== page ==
Discovery of four recessive developmental disorders using probabilistic genotype and phenotype matching among 4,125 families.
Akawi N., McRae J., Ansari M., Balasubramanian M., Blyth M., Brady AF., Clayton S., Cole T., Deshpande C., Fitzgerald TW., Foulds N., Francis R., Gabriel G., Gerety SS., Goodship J., Hobson E., Jones WD., Joss S., King D., Klena N., Kumar A., Lees M., Lelliott C., Lord J., McMullan D., O'Regan M., Osio D., Piombo V., Prigmore E., Rajan D., Rosser E., Sifrim A., Smith A., Swaminathan GJ., Turnpenny P., Whitworth J., Wright CF., Firth HV., Barrett JC., Lo CW., FitzPatrick DR., Hurles ME., DDD study None.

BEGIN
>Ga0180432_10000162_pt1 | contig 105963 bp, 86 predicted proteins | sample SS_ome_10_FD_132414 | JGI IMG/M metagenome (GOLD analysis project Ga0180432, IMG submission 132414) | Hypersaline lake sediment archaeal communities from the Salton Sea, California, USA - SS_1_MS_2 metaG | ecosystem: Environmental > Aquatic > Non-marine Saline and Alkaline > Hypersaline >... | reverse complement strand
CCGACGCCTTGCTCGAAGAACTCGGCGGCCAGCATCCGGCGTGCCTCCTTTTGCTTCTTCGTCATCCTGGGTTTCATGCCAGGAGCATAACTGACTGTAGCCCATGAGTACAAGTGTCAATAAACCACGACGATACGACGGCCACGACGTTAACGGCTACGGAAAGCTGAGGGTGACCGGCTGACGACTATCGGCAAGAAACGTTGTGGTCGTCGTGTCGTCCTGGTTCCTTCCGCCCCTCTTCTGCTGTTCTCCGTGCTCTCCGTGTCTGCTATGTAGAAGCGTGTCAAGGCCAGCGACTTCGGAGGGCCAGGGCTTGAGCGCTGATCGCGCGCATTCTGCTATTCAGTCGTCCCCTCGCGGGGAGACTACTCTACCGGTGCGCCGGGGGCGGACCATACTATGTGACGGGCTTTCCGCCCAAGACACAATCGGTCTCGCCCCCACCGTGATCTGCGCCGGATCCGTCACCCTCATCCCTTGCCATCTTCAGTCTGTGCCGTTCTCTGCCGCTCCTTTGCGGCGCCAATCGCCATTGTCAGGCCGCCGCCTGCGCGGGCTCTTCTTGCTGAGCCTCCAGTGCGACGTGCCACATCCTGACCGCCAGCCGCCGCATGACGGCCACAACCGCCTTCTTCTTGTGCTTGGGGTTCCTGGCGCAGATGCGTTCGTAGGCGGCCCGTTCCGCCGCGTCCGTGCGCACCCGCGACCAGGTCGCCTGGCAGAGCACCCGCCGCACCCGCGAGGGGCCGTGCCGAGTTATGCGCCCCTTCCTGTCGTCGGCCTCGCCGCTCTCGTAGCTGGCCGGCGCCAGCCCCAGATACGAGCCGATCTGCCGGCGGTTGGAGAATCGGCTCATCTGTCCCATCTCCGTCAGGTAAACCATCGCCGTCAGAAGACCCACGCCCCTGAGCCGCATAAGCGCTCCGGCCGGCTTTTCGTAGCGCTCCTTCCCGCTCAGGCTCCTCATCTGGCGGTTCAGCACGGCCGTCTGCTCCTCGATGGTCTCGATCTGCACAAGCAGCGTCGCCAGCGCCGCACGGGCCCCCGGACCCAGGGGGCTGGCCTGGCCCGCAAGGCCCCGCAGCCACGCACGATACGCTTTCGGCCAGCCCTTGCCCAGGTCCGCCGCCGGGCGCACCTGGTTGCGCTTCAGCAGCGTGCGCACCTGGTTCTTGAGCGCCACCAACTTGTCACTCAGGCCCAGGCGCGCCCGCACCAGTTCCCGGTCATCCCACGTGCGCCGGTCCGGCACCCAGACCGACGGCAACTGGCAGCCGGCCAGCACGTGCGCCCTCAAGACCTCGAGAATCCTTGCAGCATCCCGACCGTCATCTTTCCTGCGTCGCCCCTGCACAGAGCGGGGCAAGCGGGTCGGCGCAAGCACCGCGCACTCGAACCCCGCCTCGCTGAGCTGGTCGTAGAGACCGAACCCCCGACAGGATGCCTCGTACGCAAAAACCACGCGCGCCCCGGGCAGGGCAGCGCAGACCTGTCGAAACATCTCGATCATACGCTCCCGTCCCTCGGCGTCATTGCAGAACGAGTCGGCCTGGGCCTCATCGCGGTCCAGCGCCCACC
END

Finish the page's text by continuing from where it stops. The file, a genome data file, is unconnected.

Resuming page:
Discovery of most autosomal recessive disease-associated genes has involved analysis of large, often consanguineous multiplex families or small cohorts of unrelated individuals with a well-defined clinical condition. Discovery of new dominant causes of rare, genetically heterogeneous developmental disorders has been revolutionized by exome analysis of large cohorts of phenotypically diverse parent-offspring trios. Here we analyzed 4,125 families with diverse, rare and genetically heterogeneous developmental disorders and identified four new autosomal recessive disorders. These four disorders were identified by integrating Mendelian filtering (selecting probands with rare, biallelic and putatively damaging variants in the same gene) with statistical assessments of (i) the likelihood of sampling the observed genotypes from the general population and (ii) the phenotypic similarity of patients with recessive variants in the same candidate gene. This new paradigm promises to catalyze the discovery of novel recessive disorders, especially those with less consistent or nonspecific clinical presentations and those caused predominantly by compound heterozygous genotypes.